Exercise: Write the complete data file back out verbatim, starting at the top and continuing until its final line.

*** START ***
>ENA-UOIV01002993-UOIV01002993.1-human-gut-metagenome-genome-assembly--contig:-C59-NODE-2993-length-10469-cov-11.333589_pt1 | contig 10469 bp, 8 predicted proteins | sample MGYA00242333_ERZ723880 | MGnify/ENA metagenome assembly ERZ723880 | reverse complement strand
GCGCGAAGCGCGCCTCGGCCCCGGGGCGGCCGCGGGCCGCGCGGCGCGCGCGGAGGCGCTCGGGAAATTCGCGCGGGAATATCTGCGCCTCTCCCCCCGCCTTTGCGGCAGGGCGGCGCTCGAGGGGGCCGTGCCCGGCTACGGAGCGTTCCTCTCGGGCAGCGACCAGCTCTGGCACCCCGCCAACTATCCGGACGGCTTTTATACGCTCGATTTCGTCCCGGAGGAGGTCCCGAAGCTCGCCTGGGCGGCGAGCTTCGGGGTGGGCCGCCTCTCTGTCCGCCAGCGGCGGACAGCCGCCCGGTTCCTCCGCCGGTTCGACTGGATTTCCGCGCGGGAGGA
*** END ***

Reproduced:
>ENA-UOIV01002993-UOIV01002993.1-human-gut-metagenome-genome-assembly--contig:-C59-NODE-2993-length-10469-cov-11.333589_pt1 | contig 10469 bp, 8 predicted proteins | sample MGYA00242333_ERZ723880 | MGnify/ENA metagenome assembly ERZ723880 | reverse complement strand
GCGCGAAGCGCGCCTCGGCCCCGGGGCGGCCGCGGGCCGCGCGGCGCGCGCGGAGGCGCTCGGGAAATTCGCGCGGGAATATCTGCGCCTCTCCCCCCGCCTTTGCGGCAGGGCGGCGCTCGAGGGGGCCGTGCCCGGCTACGGAGCGTTCCTCTCGGGCAGCGACCAGCTCTGGCACCCCGCCAACTATCCGGACGGCTTTTATACGCTCGATTTCGTCCCGGAGGAGGTCCCGAAGCTCGCCTGGGCGGCGAGCTTCGGGGTGGGCCGCCTCTCTGTCCGCCAGCGGCGGACAGCCGCCCGGTTCCTCCGCCGGTTCGACTGGATTTCCGCGCGGGAGGA